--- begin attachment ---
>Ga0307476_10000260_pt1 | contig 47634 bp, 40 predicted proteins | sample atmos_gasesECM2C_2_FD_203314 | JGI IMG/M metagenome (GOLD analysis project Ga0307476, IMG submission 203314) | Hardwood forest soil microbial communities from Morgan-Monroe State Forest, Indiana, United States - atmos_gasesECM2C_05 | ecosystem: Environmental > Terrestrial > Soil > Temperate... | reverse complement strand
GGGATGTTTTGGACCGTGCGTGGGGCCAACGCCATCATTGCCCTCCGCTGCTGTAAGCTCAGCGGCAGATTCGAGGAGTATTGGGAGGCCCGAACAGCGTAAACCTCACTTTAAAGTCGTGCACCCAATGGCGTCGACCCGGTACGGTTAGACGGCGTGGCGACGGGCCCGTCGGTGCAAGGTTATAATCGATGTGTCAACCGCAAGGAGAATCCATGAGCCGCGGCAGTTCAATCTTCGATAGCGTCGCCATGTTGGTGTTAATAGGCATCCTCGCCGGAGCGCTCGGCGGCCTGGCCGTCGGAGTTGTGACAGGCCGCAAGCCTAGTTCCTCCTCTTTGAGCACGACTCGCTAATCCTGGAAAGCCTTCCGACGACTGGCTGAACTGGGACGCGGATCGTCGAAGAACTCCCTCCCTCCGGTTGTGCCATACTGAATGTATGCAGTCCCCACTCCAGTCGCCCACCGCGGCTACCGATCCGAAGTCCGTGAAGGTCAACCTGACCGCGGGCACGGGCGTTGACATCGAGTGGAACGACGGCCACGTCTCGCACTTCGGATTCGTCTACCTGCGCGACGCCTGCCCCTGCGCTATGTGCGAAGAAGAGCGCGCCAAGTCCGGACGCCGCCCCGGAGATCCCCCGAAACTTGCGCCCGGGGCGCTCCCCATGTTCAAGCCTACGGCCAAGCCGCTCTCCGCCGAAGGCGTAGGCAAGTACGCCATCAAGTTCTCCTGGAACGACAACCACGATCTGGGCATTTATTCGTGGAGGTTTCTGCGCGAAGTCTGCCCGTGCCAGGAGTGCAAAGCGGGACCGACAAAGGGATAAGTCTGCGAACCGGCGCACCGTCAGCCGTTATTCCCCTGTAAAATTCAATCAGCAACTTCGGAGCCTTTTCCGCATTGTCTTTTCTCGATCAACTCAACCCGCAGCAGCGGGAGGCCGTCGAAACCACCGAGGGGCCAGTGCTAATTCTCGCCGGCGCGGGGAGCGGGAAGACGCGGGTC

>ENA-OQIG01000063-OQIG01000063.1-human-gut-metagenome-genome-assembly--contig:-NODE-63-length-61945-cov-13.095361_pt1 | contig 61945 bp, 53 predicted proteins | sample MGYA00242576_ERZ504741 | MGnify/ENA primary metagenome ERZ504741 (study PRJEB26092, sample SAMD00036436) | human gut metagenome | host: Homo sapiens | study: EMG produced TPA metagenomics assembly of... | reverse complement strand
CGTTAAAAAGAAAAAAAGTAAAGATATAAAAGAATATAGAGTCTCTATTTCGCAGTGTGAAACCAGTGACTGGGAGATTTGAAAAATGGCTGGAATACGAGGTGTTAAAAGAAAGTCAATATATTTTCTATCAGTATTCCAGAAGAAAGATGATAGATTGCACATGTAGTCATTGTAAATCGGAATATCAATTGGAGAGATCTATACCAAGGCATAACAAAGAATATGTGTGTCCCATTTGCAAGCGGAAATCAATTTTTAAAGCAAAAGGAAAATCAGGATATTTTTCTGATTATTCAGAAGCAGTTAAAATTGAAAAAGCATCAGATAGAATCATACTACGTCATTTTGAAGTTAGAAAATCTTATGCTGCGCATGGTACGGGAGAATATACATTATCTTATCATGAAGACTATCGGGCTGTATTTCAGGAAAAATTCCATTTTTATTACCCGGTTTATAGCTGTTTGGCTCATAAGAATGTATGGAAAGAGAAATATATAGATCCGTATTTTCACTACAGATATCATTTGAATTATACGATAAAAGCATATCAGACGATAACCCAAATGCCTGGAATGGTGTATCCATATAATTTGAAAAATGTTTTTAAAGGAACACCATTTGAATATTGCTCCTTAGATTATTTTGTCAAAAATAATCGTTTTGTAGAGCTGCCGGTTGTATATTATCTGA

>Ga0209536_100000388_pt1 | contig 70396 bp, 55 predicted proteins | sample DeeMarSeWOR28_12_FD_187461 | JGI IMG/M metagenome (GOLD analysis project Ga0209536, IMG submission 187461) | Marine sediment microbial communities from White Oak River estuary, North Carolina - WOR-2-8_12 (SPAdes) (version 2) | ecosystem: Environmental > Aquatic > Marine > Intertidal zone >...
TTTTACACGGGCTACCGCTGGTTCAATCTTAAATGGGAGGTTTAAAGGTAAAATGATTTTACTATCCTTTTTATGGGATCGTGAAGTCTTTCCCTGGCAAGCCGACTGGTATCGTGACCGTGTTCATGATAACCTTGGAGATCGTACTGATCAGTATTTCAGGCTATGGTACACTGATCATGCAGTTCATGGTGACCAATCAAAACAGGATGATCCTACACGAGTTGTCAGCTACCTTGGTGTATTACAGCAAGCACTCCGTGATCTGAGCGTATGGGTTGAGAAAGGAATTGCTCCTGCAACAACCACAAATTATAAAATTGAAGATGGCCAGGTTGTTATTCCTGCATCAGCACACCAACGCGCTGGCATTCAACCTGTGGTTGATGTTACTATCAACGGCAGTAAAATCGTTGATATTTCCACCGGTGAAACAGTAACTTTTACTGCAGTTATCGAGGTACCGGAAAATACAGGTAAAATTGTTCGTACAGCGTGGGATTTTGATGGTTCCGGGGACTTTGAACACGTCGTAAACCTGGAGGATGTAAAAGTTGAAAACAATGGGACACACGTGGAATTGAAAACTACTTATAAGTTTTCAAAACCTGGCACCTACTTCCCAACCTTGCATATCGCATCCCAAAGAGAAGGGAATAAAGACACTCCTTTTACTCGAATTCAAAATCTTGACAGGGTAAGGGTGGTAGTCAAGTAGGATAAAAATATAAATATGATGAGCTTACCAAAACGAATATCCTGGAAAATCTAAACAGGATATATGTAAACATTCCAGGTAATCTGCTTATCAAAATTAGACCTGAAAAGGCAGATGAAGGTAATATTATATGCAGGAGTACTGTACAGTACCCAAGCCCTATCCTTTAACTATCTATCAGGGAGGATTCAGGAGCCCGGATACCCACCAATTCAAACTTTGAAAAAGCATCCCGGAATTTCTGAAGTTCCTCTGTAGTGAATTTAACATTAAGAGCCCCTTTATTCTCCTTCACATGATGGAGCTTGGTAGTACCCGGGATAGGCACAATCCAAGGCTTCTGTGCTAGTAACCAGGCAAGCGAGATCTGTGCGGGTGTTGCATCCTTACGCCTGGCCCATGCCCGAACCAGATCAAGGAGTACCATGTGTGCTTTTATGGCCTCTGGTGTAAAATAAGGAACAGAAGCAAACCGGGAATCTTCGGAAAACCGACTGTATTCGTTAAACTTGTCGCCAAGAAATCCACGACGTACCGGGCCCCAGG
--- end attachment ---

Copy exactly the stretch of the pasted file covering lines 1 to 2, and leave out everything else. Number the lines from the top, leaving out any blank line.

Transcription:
>Ga0307476_10000260_pt1 | contig 47634 bp, 40 predicted proteins | sample atmos_gasesECM2C_2_FD_203314 | JGI IMG/M metagenome (GOLD analysis project Ga0307476, IMG submission 203314) | Hardwood forest soil microbial communities from Morgan-Monroe State Forest, Indiana, United States - atmos_gasesECM2C_05 | ecosystem: Environmental > Terrestrial > Soil > Temperate... | reverse complement strand
GGGATGTTTTGGACCGTGCGTGGGGCCAACGCCATCATTGCCCTCCGCTGCTGTAAGCTCAGCGGCAGATTCGAGGAGTATTGGGAGGCCCGAACAGCGTAAACCTCACTTTAAAGTCGTGCACCCAATGGCGTCGACCCGGTACGGTTAGACGGCGTGGCGACGGGCCCGTCGGTGCAAGGTTATAATCGATGTGTCAACCGCAAGGAGAATCCATGAGCCGCGGCAGTTCAATCTTCGATAGCGTCGCCATGTTGGTGTTAATAGGCATCCTCGCCGGAGCGCTCGGCGGCCTGGCCGTCGGAGTTGTGACAGGCCGCAAGCCTAGTTCCTCCTCTTTGAGCACGACTCGCTAATCCTGGAAAGCCTTCCGACGACTGGCTGAACTGGGACGCGGATCGTCGAAGAACTCCCTCCCTCCGGTTGTGCCATACTGAATGTATGCAGTCCCCACTCCAGTCGCCCACCGCGGCTACCGATCCGAAGTCCGTGAAGGTCAACCTGACCGCGGGCACGGGCGTTGACATCGAGTGGAACGACGGCCACGTCTCGCACTTCGGATTCGTCTACCTGCGCGACGCCTGCCCCTGCGCTATGTGCGAAGAAGAGCGCGCCAAGTCCGGACGCCGCCCCGGAGATCCCCCGAAACTTGCGCCCGGGGCGCTCCCCATGTTCAAGCCTACGGCCAAGCCGCTCTCCGCCGAAGGCGTAGGCAAGTACGCCATCAAGTTCTCCTGGAACGACAACCACGATCTGGGCATTTATTCGTGGAGGTTTCTGCGCGAAGTCTGCCCGTGCCAGGAGTGCAAAGCGGGACCGACAAAGGGATAAGTCTGCGAACCGGCGCACCGTCAGCCGTTATTCCCCTGTAAAATTCAATCAGCAACTTCGGAGCCTTTTCCGCATTGTCTTTTCTCGATCAACTCAACCCGCAGCAGCGGGAGGCCGTCGAAACCACCGAGGGGCCAGTGCTAATTCTCGCCGGCGCGGGGAGCGGGAAGACGCGGGTC